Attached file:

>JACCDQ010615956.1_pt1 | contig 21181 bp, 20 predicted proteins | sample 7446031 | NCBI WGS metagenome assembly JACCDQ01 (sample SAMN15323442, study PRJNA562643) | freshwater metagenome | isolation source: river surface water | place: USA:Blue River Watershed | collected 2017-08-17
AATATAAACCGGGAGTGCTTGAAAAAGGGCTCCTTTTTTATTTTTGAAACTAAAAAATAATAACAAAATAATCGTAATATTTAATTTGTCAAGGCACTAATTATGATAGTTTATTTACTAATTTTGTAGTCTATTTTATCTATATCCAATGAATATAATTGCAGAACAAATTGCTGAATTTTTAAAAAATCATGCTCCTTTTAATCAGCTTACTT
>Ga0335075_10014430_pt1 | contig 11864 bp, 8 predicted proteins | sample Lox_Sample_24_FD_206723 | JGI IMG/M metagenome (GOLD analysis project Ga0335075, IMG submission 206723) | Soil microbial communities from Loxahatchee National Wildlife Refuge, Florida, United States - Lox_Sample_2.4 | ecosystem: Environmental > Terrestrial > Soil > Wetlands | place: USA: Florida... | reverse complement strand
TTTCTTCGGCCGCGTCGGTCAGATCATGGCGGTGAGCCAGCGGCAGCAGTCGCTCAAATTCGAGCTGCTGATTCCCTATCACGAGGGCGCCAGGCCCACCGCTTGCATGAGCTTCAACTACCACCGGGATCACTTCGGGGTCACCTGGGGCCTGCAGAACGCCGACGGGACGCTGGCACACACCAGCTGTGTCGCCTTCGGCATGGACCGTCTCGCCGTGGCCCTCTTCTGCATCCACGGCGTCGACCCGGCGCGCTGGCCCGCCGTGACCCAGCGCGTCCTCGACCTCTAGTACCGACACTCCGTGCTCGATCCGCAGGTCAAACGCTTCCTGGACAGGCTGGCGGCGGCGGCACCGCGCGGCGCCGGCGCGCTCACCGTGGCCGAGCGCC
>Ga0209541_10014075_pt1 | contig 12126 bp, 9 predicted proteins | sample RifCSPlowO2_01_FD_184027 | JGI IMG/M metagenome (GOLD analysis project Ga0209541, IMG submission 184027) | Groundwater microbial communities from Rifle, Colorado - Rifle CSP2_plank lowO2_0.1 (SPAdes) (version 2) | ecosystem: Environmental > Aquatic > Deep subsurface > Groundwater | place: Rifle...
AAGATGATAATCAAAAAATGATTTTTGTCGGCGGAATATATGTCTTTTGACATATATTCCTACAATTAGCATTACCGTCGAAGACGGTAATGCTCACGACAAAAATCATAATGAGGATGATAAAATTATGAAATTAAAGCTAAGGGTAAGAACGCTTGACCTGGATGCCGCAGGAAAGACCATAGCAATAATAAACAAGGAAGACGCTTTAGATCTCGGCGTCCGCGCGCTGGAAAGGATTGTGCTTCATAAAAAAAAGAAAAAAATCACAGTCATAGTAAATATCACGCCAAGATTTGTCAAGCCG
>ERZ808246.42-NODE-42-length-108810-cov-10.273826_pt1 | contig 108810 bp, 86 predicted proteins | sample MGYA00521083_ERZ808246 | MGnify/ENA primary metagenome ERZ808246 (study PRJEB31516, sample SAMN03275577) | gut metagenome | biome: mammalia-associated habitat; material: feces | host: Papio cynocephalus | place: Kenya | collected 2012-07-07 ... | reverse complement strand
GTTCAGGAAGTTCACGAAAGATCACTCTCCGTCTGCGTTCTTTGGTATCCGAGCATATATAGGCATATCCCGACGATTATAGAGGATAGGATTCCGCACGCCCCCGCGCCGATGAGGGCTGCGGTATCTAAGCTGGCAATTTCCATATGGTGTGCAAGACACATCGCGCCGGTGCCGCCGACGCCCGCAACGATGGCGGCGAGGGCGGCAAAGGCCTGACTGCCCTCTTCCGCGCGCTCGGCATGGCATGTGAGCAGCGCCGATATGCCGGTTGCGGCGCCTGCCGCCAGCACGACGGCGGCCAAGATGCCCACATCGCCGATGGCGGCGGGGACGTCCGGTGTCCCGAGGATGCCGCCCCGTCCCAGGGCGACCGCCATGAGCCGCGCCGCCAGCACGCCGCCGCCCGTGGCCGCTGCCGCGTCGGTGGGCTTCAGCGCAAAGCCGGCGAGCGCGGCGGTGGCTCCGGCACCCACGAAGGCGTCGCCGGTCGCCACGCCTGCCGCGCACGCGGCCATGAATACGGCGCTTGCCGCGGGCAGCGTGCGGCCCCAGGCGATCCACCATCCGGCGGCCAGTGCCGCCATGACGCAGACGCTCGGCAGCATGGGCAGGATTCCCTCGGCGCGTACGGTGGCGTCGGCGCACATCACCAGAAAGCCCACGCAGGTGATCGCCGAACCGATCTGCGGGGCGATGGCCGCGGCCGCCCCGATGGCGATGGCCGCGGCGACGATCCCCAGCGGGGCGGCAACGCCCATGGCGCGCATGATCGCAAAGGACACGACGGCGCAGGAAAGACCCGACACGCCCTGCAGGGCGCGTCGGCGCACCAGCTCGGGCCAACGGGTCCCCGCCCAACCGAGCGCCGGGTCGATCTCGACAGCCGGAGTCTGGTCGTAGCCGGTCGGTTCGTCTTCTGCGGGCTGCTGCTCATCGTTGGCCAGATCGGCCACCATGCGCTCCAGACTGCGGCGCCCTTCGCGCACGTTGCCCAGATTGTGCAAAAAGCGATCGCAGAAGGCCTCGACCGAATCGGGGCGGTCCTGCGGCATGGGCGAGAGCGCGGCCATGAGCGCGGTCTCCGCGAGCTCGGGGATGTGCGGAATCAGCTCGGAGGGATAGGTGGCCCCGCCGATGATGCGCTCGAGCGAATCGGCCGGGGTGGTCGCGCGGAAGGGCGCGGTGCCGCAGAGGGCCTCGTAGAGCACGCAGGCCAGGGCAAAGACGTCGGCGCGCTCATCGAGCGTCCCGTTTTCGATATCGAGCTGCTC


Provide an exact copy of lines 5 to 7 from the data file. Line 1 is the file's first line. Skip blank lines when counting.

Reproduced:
>Ga0209541_10014075_pt1 | contig 12126 bp, 9 predicted proteins | sample RifCSPlowO2_01_FD_184027 | JGI IMG/M metagenome (GOLD analysis project Ga0209541, IMG submission 184027) | Groundwater microbial communities from Rifle, Colorado - Rifle CSP2_plank lowO2_0.1 (SPAdes) (version 2) | ecosystem: Environmental > Aquatic > Deep subsurface > Groundwater | place: Rifle...
AAGATGATAATCAAAAAATGATTTTTGTCGGCGGAATATATGTCTTTTGACATATATTCCTACAATTAGCATTACCGTCGAAGACGGTAATGCTCACGACAAAAATCATAATGAGGATGATAAAATTATGAAATTAAAGCTAAGGGTAAGAACGCTTGACCTGGATGCCGCAGGAAAGACCATAGCAATAATAAACAAGGAAGACGCTTTAGATCTCGGCGTCCGCGCGCTGGAAAGGATTGTGCTTCATAAAAAAAAGAAAAAAATCACAGTCATAGTAAATATCACGCCAAGATTTGTCAAGCCG
>ERZ808246.42-NODE-42-length-108810-cov-10.273826_pt1 | contig 108810 bp, 86 predicted proteins | sample MGYA00521083_ERZ808246 | MGnify/ENA primary metagenome ERZ808246 (study PRJEB31516, sample SAMN03275577) | gut metagenome | biome: mammalia-associated habitat; material: feces | host: Papio cynocephalus | place: Kenya | collected 2012-07-07 ... | reverse complement strand